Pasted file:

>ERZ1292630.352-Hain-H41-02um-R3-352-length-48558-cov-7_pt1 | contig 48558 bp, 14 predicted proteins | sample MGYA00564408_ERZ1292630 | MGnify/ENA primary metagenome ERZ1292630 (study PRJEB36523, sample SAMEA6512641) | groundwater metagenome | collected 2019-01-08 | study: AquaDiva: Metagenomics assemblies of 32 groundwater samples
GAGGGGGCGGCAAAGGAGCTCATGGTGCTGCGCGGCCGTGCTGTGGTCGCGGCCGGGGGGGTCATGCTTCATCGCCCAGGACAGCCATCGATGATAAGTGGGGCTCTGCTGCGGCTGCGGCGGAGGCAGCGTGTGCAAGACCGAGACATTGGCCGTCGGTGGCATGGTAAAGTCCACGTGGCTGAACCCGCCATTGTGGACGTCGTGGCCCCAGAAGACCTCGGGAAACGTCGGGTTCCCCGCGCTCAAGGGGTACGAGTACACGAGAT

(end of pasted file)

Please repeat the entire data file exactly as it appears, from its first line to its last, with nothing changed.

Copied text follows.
>ERZ1292630.352-Hain-H41-02um-R3-352-length-48558-cov-7_pt1 | contig 48558 bp, 14 predicted proteins | sample MGYA00564408_ERZ1292630 | MGnify/ENA primary metagenome ERZ1292630 (study PRJEB36523, sample SAMEA6512641) | groundwater metagenome | collected 2019-01-08 | study: AquaDiva: Metagenomics assemblies of 32 groundwater samples
GAGGGGGCGGCAAAGGAGCTCATGGTGCTGCGCGGCCGTGCTGTGGTCGCGGCCGGGGGGGTCATGCTTCATCGCCCAGGACAGCCATCGATGATAAGTGGGGCTCTGCTGCGGCTGCGGCGGAGGCAGCGTGTGCAAGACCGAGACATTGGCCGTCGGTGGCATGGTAAAGTCCACGTGGCTGAACCCGCCATTGTGGACGTCGTGGCCCCAGAAGACCTCGGGAAACGTCGGGTTCCCCGCGCTCAAGGGGTACGAGTACACGAGAT